Irish sayings tend to have a storied past.
The term boycott is rooted in the Irish "Land War", when the people of Ballinrobe in County Mayo ostracized land agent Captain Charles Boycott rather than face eviction.
The phrase "away with the fairies", meanwhile, has origins in Irish folklore, referring to mythological fairies picking people up and taking them away.
However, the phrase "chancing your arm" arguably has one of the strongest and most interesting backstories.
The phrase reportedly dates back to a family feud in 1492 between two Irish families and it meant something completely different than it does today.
The Butlers of Ormonde and the FitzGeralds of Kildare were involved in a bitter feud over who would become Lord Deputy of Ireland - the British Monarch's representative in Ireland.
Violence eventually erupted between the two families, leading to small skirmishes just outside Dublin.
Realizing that the fighting was out of control, the Butlers took refuge in the Chapter House of Saint Patrick's Cathedral in Dublin.
The FitzGeralds followed them into the cathedral and urged them to come outside and make peace.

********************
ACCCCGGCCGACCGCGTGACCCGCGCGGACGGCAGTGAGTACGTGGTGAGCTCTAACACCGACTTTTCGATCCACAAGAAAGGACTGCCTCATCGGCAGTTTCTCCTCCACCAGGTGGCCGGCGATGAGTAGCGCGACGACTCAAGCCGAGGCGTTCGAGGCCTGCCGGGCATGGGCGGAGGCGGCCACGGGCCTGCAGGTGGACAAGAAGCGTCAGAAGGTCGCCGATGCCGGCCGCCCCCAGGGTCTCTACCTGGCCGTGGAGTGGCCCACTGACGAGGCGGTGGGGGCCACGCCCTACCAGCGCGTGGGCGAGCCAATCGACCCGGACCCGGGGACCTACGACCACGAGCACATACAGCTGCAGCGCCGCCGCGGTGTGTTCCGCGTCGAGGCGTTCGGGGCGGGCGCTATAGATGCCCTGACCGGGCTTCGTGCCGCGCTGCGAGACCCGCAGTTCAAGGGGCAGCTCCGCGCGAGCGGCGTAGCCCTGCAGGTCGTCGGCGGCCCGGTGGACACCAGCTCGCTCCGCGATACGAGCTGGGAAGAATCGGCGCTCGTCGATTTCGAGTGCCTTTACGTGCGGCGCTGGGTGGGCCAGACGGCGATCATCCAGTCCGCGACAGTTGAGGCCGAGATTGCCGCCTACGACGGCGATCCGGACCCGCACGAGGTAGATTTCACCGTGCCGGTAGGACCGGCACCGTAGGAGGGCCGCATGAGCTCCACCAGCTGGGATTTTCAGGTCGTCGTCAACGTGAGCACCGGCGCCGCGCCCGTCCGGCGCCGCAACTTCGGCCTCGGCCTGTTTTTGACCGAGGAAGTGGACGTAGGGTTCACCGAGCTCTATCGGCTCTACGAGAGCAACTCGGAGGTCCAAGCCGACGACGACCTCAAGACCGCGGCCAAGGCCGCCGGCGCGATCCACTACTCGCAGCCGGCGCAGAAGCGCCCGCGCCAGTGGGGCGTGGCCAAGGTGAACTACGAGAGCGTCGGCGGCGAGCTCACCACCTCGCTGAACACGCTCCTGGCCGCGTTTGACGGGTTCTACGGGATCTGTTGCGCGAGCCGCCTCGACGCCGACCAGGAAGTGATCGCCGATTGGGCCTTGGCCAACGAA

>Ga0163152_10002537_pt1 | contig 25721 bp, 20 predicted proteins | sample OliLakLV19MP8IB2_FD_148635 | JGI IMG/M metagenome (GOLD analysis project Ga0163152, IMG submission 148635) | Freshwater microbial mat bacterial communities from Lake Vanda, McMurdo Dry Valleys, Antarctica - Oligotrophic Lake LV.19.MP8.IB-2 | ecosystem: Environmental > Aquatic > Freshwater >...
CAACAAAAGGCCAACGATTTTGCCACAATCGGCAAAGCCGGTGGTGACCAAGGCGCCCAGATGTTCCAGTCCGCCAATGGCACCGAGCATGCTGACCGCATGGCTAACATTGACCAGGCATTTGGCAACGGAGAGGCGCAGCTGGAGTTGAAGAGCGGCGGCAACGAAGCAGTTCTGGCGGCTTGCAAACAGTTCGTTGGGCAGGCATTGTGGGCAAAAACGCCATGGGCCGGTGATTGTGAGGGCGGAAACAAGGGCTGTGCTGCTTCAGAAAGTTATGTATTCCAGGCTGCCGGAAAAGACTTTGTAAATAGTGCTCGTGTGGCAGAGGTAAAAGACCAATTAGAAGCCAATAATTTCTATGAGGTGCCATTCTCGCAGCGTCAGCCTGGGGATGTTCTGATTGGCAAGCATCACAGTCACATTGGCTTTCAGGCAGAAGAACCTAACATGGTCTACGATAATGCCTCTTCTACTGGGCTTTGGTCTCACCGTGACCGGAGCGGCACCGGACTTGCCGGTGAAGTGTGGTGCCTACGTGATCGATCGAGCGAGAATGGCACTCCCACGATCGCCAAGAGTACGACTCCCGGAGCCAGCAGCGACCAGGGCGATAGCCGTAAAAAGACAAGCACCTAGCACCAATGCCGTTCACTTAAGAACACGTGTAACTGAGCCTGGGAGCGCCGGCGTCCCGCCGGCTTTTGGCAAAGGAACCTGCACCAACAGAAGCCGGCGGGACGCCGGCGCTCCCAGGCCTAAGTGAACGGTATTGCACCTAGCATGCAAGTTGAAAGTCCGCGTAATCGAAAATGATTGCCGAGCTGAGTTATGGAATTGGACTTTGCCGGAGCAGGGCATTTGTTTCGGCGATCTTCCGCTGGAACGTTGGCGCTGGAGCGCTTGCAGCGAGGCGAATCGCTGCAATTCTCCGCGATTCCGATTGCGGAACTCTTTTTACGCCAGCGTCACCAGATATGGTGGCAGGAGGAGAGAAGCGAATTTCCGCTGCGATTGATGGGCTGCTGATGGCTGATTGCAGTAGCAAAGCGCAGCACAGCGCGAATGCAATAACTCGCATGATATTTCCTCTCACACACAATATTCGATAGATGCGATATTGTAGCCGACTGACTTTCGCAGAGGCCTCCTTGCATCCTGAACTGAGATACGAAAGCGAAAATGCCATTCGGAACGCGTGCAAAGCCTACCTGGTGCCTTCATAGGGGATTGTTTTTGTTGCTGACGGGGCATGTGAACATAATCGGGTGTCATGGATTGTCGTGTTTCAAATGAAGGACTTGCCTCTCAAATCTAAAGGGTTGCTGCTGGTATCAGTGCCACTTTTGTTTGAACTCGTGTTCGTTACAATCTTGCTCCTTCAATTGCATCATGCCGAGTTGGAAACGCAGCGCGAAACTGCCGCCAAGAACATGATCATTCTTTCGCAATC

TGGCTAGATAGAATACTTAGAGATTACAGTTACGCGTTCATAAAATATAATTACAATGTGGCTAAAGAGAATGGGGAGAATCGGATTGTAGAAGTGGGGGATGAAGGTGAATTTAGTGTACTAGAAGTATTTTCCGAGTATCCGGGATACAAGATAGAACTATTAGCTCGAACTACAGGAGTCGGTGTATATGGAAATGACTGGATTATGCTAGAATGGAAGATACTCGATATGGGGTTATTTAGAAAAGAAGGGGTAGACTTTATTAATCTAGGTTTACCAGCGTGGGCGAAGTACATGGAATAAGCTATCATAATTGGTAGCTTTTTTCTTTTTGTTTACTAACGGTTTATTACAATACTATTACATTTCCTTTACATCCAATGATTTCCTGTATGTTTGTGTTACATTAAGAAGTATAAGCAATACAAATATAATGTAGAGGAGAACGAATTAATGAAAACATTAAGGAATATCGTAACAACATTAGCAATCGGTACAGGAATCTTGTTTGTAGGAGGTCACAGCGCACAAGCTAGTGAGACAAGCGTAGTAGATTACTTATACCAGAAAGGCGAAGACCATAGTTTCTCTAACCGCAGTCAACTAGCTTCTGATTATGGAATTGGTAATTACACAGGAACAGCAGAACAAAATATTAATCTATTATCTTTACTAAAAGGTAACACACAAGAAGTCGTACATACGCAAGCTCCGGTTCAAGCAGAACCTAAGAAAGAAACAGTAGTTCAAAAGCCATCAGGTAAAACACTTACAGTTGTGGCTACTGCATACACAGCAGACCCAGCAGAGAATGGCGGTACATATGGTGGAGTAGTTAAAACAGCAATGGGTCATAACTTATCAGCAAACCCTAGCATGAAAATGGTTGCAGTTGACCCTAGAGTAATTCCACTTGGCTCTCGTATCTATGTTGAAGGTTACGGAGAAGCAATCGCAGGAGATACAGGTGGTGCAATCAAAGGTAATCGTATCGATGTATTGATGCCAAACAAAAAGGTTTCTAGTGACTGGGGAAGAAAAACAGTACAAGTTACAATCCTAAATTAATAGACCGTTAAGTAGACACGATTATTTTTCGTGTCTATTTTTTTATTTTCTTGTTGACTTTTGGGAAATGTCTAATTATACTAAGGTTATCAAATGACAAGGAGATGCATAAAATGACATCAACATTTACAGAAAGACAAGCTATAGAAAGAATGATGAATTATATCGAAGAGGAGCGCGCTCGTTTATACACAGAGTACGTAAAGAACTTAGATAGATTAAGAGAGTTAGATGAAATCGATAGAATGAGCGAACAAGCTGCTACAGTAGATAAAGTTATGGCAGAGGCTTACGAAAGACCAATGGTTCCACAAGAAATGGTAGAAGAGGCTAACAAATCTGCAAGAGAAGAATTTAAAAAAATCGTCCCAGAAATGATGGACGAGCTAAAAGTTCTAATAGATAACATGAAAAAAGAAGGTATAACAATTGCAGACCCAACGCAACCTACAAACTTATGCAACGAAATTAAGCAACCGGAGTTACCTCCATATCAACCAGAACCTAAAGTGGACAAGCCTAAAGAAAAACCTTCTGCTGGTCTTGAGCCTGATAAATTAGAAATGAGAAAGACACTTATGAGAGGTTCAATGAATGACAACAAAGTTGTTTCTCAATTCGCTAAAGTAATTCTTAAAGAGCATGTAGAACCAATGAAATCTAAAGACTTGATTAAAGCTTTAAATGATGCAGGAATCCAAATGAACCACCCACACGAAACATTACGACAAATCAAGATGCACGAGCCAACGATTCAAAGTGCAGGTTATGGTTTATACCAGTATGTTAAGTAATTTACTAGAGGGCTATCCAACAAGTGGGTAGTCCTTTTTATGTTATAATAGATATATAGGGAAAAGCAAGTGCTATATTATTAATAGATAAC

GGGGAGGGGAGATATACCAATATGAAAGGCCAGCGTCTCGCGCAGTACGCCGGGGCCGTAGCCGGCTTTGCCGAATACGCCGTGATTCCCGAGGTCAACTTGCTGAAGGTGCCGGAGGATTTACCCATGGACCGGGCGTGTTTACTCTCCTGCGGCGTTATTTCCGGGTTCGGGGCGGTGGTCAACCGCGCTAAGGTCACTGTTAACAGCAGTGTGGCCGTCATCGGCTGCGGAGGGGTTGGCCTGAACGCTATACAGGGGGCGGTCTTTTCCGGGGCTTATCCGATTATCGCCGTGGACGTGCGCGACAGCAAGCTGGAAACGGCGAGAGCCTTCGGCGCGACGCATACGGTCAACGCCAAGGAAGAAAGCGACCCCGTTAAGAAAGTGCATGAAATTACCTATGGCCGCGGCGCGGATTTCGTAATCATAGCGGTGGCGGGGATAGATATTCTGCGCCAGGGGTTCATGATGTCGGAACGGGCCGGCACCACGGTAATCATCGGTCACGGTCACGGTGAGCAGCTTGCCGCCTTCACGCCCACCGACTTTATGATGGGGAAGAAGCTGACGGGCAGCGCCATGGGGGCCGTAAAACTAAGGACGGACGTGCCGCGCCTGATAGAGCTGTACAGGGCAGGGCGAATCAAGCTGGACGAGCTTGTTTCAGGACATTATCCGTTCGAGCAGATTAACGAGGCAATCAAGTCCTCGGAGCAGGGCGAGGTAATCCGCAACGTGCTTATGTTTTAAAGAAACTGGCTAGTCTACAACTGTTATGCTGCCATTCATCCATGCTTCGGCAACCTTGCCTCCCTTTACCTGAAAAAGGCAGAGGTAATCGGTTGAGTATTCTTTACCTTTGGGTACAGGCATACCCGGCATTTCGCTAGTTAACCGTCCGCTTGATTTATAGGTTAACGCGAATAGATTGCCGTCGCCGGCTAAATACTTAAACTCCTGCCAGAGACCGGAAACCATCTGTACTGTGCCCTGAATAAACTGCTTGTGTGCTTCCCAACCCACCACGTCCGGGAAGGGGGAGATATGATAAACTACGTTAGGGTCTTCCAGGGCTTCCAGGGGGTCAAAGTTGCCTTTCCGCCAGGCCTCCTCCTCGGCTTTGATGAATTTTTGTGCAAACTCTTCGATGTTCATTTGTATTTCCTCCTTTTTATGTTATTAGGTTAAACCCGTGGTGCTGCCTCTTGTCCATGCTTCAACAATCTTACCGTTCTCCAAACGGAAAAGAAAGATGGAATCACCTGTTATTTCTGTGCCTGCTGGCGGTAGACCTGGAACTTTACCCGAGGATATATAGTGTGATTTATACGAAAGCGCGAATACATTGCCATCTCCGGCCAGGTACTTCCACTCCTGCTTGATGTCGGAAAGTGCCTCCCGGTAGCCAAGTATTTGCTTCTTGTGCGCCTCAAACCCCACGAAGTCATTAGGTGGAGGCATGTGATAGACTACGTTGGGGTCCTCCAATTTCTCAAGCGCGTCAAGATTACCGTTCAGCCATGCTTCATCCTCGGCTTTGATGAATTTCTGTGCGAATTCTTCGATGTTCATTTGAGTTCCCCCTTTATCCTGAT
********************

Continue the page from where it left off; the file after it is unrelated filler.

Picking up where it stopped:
Fearing that they would be slaughtered if they agreed, the Butlers refused and remained inside the cathedral.
With the Butlers remaining staunchly inside the cathedral, the FitzGeralds had to do something to reconcile the situation.
As a gesture of good faith, Gerald FitzGerald, the head of the FitzGerald family, ordered that a hole be cut in the door to the room where the Butlers were holed up. He then placed his arm through the hole, offering his hand as a sign of peace.
The Butlers reasoned that FitzGerald was serious in his intention to make peace given that he was willing to risk his arm and so they emerged from the Chapter House and made peace, giving birth to one of the best-known Irish phrases.
The phrase clearly had a different meaning than it does today, signaling reconciliation or peace rather than opportunism as it does in 2020.
Meanwhile, the original door used to make peace in 1492 has since been renamed the Door of Reconciliation and can be viewed in the north transept of Saint Patrick's Cathedral in Dublin.
This odd looking thing is a door... just an ordinary door... or is it?— We, The Irish (@wetheirishpod) December 14, 2020
Ever wondered where the Irish phrase “to chance your arm” comes from? In 1492 two Irish families, the Butlers of Ormonde and the FitzGeralds of Kildare, were involved in a bitter feud. (1/4) pic.twitter.com/bhLJ2hiTZO